As proposed by Aguirre-Pe [38], an acceptable limit for MPF is 12 was established. Accordingly, the MPF values obtained for each equation tend to overestimate the MPF value; thus, there is a wide dispersion in the relations between the observed and the calculated values. The closest equation is the one described by Pereira [33], with a difference of 1.49 compared to the proposed equation. In the case of the MSE and the RMSE, a value of 0 is ideal as it would represent an optimal model. The proposed equation delivers better performance with MSE = 0.001   mm 2 , and RMSE = 0.032   mm .

4. Conclusions

The proposed equation considers conditions other researchers have not considered, such as the condition of a well-graded granular bed, longitudinal walls, and wall embedment. The experimental models have identified the slope and flow rate as the most influential variables in the local scouring of longitudinal walls. An increase in these parameters during the experiments resulted in exponential growth in local scour. It is essential to highlight that only the Lischtvan–Lebediev equation tends to estimate measured scour more accurately, and it is observed that the Mussetter, Froehlich, and Khosronejad equations overestimate scour. At the same time, those proposed by Borges and Pereira underestimate scour. Finally, the validation of the equations employing statistical estimators shows that, in comparison with the other equations, the equation proposed in this research presents improvements in most of the validated statistical estimators; however, it is necessary to confront the resolution capacity of this new equation with experimental data under natural conditions.

Author Contributions

Conceptualization, G.A.C.S. and A.G.C.; methodology, A.G.C. and N.J.C.C.; software, N.J.C.C.; validation, N.J.C.C., G.A.C.S. and A.G.C.; formal analysis, N.J.C.C.; investigation, N.J.C.C.; resources, G.A.C.S. and A.G.C.; data curation, G.A.C.S. and A.G.C.; writing—original draft preparation, N.J.C.C.; writing—review and editing, G.A.C.S. and A.G.C.; visualization, N.J.C.C.; supervision, G.A.C.S. and A.G.C.; project administration, G.A.C.S. and A.G.C.; funding acquisition, G.A.C.S., N.J.C.C. and A.G.C. All authors have read and agreed to the published version of the manuscript.


This research was funded by the program for the doctoral formation of Universidad Francisco de Paula Santander.

Data Availability Statement

Data are contained within the article.


The authors sincerely thank Universidad Santo Tomás (Tunja, Colombia) for the opportunity to experiment. We also thank Universidad del Valle and Universidad Francisco de Paula Santander for their technical and administrative support.

Conflicts of Interest

The authors declare no conflict of interest.

Appendix A

Calculation of α and β coefficients.
α = Q d Y m 5 3     B e
where α = Section coefficient, Q d = Design flow associated with the return period, Y m 5 3 = Mean depth of flow, and B e = Effective section width.
β = 0.7929 + 0.0973   L n T
where β = frequency coefficient, and T = Return period selected for the design ranging from 15 to 1500 years.
Table A1. χ values for cohesive and non-cohesive soils.
Table A1. χ values for cohesive and non-cohesive soils.
Cohesive SoilsNon-Cohesive Soils
γ m
χ 1 / 1 + χ d
χ 1 / 1 + χ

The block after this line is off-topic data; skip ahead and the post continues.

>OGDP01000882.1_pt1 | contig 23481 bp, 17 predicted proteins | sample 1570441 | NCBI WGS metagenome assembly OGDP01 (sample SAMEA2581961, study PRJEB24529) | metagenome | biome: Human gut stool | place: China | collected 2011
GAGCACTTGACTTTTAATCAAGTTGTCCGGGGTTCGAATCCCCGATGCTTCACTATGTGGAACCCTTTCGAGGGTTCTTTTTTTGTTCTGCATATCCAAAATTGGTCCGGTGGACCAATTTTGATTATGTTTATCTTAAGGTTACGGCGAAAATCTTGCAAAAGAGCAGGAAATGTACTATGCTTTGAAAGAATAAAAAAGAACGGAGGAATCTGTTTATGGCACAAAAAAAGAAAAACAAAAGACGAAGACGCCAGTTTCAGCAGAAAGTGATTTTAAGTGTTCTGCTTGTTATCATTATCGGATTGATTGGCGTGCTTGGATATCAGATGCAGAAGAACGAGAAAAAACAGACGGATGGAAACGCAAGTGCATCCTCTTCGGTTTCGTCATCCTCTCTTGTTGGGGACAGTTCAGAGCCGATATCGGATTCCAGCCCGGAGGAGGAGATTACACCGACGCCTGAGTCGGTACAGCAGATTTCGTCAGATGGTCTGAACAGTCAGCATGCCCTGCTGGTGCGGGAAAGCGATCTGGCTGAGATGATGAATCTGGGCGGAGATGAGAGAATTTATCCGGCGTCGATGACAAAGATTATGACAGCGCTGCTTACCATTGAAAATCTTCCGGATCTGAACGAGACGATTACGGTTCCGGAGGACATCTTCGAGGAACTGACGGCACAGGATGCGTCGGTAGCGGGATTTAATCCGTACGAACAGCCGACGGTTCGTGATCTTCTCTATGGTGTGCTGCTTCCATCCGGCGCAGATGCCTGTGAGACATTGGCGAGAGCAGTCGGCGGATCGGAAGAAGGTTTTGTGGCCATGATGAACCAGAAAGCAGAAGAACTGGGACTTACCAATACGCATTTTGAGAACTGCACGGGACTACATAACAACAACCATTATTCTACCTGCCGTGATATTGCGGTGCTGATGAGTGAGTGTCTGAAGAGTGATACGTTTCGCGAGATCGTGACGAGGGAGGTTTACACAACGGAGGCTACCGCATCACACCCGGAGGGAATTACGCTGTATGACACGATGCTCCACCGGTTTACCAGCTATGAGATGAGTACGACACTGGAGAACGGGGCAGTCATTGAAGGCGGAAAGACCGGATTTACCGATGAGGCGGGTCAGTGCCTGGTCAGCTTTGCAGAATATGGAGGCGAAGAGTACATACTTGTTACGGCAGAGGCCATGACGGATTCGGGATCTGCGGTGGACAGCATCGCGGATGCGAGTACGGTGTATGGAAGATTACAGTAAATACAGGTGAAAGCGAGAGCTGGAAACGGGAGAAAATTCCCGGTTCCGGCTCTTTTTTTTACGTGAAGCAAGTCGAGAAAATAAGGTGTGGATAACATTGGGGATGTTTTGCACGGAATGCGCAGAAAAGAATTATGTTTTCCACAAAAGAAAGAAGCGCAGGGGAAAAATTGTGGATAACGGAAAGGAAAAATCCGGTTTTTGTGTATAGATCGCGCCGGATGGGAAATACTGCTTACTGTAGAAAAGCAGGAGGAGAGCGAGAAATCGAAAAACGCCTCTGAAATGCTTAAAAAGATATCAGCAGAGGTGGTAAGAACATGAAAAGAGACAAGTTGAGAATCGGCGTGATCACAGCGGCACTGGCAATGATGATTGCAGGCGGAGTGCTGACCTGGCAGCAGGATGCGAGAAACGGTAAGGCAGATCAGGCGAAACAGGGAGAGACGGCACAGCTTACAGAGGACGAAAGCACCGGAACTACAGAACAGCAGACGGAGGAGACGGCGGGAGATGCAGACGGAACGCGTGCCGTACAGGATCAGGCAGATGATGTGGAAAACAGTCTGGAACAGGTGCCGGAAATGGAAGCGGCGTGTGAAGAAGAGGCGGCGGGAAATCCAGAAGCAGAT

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Figure 1. A complete view of the experimental flume (a) and the composition of the measurement points (b).
Figure 1. A complete view of the experimental flume (a) and the composition of the measurement points (b).
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Figure 2. Particle size distribution of the bed materials used in the model.
Figure 2. Particle size distribution of the bed materials used in the model.
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Figure 3. Temporal evolution of maximum scour depth during the preliminary experiment.
Figure 3. Temporal evolution of maximum scour depth during the preliminary experiment.
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Figure 4. Maximum scour measurements for the eleven control points for different discharges and slope configurations. slope = 0.5% (a), slope = 1% (b), slope = 1.5% (c), slope = 2% (d), and slope = 2.5% (e).
Figure 4. Maximum scour measurements for the eleven control points for different discharges and slope configurations. slope = 0.5% (a), slope = 1% (b), slope = 1.5% (c), slope = 2% (d), and slope = 2.5% (e).
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Figure 5. Maximum Scour depth estimation by current equations.
Figure 5. Maximum Scour depth estimation by current equations.
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Figure 6. Lineal regression of the results of the proposed equation and the experimental data to estimate the maximum local scour.
Figure 6. Lineal regression of the results of the proposed equation and the experimental data to estimate the maximum local scour.
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Figure 7. Maximum Scour depth estimation by the prediction equation.
Figure 7. Maximum Scour depth estimation by the prediction equation.
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Table 1. Maximum scour depth (mm) Comparison between maximum (2.5%) and minimum (0.5%) slope.
Table 1. Maximum scour depth (mm) Comparison between maximum (2.5%) and minimum (0.5%) slope.
Maximum Scour Depth (mm)
Table 2. Statistical estimators were obtained by comparing experimental measurements with the prediction equations.
Table 2. Statistical estimators were obtained by comparing experimental measurements with the prediction equations.
MNEMPFMSE (mm2)RMSE (mm)EquationReference
201.933.060.00230.0483Khosronejad et al.[14]
68.723.600.00100.0321Proposed equationThis research
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Cely Calixto, N.J.; Galvis Castaño, A.; Carrillo Soto, G.A. Evaluation of Local Scour along the Base of Longitudinal Training Walls. Water 2023, 15, 4001.

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Cely Calixto NJ, Galvis Castaño A, Carrillo Soto GA. Evaluation of Local Scour along the Base of Longitudinal Training Walls. Water. 2023; 15(22):4001.

Chicago/Turabian Style

Cely Calixto, Nelson Javier, Alberto Galvis Castaño, and Gustavo Adolfo Carrillo Soto. 2023. "Evaluation of Local Scour along the Base of Longitudinal Training Walls" Water 15, no. 22: 4001.